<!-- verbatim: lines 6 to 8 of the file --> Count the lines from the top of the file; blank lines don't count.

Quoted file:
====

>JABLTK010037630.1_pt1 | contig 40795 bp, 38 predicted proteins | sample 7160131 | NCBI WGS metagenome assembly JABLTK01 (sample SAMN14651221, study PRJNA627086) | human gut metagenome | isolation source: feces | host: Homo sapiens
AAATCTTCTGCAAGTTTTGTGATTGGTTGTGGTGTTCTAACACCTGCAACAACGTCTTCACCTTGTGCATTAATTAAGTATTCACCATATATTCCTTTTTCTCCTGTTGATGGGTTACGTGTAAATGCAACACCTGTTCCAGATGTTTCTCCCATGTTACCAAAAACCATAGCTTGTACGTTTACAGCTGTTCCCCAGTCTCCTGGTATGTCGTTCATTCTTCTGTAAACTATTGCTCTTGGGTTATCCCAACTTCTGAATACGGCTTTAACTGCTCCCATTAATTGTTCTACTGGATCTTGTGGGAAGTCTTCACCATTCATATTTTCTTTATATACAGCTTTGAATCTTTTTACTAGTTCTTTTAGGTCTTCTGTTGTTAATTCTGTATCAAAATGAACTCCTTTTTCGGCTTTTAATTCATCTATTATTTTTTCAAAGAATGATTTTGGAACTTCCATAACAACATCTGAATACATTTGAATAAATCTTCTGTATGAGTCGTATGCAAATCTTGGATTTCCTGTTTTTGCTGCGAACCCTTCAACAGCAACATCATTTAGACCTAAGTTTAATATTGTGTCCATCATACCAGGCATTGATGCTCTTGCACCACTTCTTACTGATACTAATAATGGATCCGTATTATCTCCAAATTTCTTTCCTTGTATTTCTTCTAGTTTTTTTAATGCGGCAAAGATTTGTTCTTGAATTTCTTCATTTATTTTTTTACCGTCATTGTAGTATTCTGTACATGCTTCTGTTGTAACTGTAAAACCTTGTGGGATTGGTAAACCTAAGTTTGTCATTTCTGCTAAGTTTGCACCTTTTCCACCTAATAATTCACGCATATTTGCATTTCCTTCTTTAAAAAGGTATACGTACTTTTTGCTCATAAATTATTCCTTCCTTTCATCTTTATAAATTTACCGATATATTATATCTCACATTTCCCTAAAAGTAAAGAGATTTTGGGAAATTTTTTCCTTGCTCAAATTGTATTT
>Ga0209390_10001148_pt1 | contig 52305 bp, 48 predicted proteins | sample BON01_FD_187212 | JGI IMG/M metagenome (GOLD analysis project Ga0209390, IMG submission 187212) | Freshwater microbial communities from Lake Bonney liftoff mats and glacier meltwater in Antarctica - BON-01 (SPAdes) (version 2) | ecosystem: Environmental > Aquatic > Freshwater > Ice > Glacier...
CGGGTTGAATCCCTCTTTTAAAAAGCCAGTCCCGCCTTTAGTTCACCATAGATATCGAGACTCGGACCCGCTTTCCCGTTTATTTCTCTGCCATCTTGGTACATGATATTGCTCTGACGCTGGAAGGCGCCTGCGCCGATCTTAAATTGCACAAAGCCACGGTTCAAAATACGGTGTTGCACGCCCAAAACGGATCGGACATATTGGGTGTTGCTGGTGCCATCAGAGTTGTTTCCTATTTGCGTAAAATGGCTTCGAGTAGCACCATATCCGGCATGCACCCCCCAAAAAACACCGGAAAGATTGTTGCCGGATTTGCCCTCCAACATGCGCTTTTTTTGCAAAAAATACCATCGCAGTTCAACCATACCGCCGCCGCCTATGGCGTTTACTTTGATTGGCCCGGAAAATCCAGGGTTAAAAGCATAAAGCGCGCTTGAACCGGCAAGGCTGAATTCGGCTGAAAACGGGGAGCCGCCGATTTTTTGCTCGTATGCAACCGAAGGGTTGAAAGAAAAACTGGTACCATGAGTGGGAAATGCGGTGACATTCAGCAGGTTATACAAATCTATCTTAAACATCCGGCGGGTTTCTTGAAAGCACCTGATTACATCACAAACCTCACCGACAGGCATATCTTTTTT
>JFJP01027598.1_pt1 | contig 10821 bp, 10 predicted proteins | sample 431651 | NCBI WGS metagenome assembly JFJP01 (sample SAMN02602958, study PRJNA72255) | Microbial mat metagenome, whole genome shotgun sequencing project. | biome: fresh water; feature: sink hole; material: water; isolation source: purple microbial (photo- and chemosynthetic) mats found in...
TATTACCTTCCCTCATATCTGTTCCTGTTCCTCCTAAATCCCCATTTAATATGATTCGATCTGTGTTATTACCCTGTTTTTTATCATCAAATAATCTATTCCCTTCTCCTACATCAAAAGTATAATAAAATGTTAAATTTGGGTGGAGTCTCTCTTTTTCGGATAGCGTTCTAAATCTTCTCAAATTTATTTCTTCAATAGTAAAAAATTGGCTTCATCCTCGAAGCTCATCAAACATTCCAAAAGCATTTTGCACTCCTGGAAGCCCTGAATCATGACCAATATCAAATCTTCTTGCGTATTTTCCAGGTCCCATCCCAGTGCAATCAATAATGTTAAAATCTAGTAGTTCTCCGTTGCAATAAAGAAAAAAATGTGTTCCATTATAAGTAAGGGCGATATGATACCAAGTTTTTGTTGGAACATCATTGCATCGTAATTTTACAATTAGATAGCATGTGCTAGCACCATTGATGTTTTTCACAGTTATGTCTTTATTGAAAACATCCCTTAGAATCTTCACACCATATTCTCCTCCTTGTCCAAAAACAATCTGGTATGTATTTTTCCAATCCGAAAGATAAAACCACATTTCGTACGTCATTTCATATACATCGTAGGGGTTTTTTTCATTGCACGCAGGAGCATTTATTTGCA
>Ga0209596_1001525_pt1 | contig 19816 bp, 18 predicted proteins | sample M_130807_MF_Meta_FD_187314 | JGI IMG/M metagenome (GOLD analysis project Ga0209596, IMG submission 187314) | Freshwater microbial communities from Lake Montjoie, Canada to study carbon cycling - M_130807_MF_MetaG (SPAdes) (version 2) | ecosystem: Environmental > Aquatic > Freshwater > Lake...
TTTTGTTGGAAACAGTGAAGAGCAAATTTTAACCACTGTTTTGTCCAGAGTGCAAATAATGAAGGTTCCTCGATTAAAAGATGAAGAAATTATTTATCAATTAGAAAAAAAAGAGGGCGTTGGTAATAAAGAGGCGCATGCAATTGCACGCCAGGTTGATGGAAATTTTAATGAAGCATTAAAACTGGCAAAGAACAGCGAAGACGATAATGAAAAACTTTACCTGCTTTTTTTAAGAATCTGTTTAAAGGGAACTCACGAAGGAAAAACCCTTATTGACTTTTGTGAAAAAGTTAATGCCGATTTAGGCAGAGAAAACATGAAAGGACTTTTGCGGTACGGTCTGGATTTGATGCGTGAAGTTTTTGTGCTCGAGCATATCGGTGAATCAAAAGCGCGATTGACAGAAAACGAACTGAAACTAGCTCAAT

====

TATTACCTTCCCTCATATCTGTTCCTGTTCCTCCTAAATCCCCATTTAATATGATTCGATCTGTGTTATTACCCTGTTTTTTATCATCAAATAATCTATTCCCTTCTCCTACATCAAAAGTATAATAAAATGTTAAATTTGGGTGGAGTCTCTCTTTTTCGGATAGCGTTCTAAATCTTCTCAAATTTATTTCTTCAATAGTAAAAAATTGGCTTCATCCTCGAAGCTCATCAAACATTCCAAAAGCATTTTGCACTCCTGGAAGCCCTGAATCATGACCAATATCAAATCTTCTTGCGTATTTTCCAGGTCCCATCCCAGTGCAATCAATAATGTTAAAATCTAGTAGTTCTCCGTTGCAATAAAGAAAAAAATGTGTTCCATTATAAGTAAGGGCGATATGATACCAAGTTTTTGTTGGAACATCATTGCATCGTAATTTTACAATTAGATAGCATGTGCTAGCACCATTGATGTTTTTCACAGTTATGTCTTTATTGAAAACATCCCTTAGAATCTTCACACCATATTCTCCTCCTTGTCCAAAAACAATCTGGTATGTATTTTTCCAATCCGAAAGATAAAACCACATTTCGTACGTCATTTCATATACATCGTAGGGGTTTTTTTCATTGCACGCAGGAGCATTTATTTGCA
>Ga0209596_1001525_pt1 | contig 19816 bp, 18 predicted proteins | sample M_130807_MF_Meta_FD_187314 | JGI IMG/M metagenome (GOLD analysis project Ga0209596, IMG submission 187314) | Freshwater microbial communities from Lake Montjoie, Canada to study carbon cycling - M_130807_MF_MetaG (SPAdes) (version 2) | ecosystem: Environmental > Aquatic > Freshwater > Lake...
TTTTGTTGGAAACAGTGAAGAGCAAATTTTAACCACTGTTTTGTCCAGAGTGCAAATAATGAAGGTTCCTCGATTAAAAGATGAAGAAATTATTTATCAATTAGAAAAAAAAGAGGGCGTTGGTAATAAAGAGGCGCATGCAATTGCACGCCAGGTTGATGGAAATTTTAATGAAGCATTAAAACTGGCAAAGAACAGCGAAGACGATAATGAAAAACTTTACCTGCTTTTTTTAAGAATCTGTTTAAAGGGAACTCACGAAGGAAAAACCCTTATTGACTTTTGTGAAAAAGTTAATGCCGATTTAGGCAGAGAAAACATGAAAGGACTTTTGCGGTACGGTCTGGATTTGATGCGTGAAGTTTTTGTGCTCGAGCATATCGGTGAATCAAAAGCGCGATTGACAGAAAACGAACTGAAACTAGCTCAAT